Monday, 30 January 2012

Everyone's Talking About It

I've made it quite public that I had my reservations about The Artist. I wasn't a huge fan of silent films, and I had an irrational dislike of the fact that it's won big at every awards show so far (except the SAG Awards... but I'll come to that in a different post because that's a whole different issue). But I thought since there was so much hype about it that it probably needed to be watched, so off Kathryn and I went to the cinema this weekend to see it. And I am so glad we did.

The plot is one of those ones which is mostly lighthearted when played out on screen, but has some quite serious undertones to it. In Hollywood, 1927, silent film star George Valentin (Jean Dujarin) is the most sought-after and successful actor out there, until the birth of the talkies puts a stop to his career. Meanwhile, upcoming actress Peppy Miller (Berenice Bejo, wife of director Michel Hazanavicius) becomes a household name whilst riding the wave of this new generation of film, but still finds time to provide support for Valentin, who has become financially ruined trying to make his own silent films to compete with the talkies, and consequently sinking into a deep depression.

It's so wonderfully done. Not having lots of experience with silent films, I was unsure as to whether maybe I'd be bored or perhaps unable to follow it with the lack of dialogue (and indeed, colour), but the intertitles are frequent enough to help the audience without appearing so often that it feels like a subtitled film. The two scenes which aren't silent - Valentin's dream scene where everything around him is making noise, yet he cannot speak, and the very last 20 seconds or so of the film - only highlight how wonderful the silent film is. The musical accompaniment is a delight to listen to, reflecting, like a good score should, the emotion and action of the scenes.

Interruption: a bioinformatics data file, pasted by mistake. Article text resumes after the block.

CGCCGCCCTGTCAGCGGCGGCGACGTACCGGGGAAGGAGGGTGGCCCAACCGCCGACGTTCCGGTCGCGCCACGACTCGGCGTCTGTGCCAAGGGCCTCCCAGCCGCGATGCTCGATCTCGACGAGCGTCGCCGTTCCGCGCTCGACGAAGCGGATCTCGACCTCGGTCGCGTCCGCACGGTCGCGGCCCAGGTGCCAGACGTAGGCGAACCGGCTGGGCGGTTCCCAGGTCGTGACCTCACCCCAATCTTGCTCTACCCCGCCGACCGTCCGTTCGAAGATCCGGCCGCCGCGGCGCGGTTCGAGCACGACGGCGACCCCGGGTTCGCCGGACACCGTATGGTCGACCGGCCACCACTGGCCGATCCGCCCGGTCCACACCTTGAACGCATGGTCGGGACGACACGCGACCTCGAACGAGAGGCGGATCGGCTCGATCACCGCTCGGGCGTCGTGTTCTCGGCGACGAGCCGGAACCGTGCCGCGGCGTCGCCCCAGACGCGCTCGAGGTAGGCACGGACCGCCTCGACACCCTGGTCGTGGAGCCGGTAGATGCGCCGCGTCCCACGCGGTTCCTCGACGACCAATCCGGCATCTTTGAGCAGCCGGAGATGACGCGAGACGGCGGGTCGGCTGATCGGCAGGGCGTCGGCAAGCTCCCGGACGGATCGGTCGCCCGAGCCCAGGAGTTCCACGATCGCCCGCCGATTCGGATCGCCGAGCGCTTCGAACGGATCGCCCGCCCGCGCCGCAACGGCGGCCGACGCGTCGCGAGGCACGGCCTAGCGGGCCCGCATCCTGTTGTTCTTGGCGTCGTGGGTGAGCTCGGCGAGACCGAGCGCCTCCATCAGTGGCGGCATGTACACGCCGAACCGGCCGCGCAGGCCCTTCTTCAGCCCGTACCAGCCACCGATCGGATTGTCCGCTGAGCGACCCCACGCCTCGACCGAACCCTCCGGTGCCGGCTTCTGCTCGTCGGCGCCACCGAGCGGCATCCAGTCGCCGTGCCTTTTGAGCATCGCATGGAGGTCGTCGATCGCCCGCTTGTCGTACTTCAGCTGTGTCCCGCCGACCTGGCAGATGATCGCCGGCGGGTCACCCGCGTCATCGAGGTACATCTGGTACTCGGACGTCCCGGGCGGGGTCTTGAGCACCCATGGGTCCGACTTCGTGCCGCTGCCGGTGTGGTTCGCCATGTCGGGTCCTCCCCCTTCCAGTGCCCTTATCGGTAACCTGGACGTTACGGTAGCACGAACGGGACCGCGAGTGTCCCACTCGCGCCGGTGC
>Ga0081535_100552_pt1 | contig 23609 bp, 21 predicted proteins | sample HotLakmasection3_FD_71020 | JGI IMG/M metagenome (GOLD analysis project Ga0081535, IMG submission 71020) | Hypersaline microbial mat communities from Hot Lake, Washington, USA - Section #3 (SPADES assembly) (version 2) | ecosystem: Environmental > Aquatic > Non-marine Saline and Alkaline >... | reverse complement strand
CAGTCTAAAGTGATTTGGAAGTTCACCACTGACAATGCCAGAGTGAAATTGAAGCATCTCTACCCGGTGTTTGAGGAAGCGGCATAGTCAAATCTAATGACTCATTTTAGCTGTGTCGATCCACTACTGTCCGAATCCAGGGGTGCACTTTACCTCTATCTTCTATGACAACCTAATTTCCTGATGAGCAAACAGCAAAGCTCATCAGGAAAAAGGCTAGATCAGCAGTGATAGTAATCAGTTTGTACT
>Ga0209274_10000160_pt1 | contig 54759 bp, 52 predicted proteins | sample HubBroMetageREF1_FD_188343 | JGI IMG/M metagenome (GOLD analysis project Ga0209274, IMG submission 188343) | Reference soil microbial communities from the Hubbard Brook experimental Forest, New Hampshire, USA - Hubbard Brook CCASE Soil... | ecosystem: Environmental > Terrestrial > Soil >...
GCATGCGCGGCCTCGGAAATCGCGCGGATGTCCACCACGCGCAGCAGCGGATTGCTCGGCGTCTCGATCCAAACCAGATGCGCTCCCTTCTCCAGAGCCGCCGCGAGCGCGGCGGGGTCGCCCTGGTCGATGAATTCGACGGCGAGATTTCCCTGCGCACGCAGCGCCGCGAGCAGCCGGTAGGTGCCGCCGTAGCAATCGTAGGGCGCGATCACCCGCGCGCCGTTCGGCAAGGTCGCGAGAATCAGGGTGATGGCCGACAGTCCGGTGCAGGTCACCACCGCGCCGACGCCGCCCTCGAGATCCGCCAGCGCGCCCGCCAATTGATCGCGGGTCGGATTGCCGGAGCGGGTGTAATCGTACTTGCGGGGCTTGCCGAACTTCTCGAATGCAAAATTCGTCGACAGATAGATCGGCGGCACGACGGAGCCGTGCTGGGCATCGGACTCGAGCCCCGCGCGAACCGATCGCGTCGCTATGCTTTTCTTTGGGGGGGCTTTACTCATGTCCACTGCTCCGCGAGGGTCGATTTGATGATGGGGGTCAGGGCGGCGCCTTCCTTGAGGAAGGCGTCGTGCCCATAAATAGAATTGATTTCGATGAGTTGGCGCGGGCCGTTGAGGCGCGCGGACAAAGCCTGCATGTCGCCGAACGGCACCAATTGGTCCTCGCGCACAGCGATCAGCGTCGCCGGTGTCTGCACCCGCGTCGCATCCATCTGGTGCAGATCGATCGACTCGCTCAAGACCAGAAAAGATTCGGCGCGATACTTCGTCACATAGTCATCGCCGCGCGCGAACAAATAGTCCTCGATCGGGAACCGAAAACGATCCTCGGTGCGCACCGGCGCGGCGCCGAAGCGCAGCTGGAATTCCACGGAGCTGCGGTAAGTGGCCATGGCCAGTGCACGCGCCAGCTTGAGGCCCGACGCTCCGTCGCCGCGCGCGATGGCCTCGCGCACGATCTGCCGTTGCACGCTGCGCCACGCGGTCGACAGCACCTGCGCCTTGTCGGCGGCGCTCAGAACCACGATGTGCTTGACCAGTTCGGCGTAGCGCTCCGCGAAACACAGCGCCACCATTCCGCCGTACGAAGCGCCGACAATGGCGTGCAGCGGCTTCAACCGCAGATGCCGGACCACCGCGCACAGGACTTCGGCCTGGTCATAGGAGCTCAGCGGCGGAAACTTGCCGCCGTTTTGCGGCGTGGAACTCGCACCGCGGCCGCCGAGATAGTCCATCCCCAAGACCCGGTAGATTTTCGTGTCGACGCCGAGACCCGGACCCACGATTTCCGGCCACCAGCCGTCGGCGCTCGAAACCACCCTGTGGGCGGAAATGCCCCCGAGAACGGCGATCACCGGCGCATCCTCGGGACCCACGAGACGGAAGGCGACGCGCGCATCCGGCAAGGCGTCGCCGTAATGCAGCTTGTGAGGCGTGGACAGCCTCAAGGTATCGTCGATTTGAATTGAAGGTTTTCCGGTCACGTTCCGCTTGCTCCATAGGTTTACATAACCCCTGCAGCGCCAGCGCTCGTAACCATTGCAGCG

The acting is superb. With a silent film, I imagine most actors would tend to exaggerate their physical performances to compensate for the lack of dialogue, but then overdo it and make it look ridiculous. Obviously it's slightly melodramatic because it's all physical performance and facial expressions, but Dujardin and Bejo, as well as the other big-name stars such as James Cromwell, John Goodman and Missi Pyle, don't make it look contrived at all. There's still subtlety about their acting, which from an audience's perspective is a positive because it still seems realistic and therefore still hooks you, whereas if you were constantly looking at someone making grand gestures throughout the film I know I personally would not be able to either take it seriously or even focus on what was actually going on. I also think it's a testament to Dujardin and Bejo for being nominated for a lot of acting awards, considering he only says two words in the whole film and she doesn't speak at all. I think maybe all actors should make a silent film to hone their own acting skills and learn not to rely on a good, wordy script to get them through a film.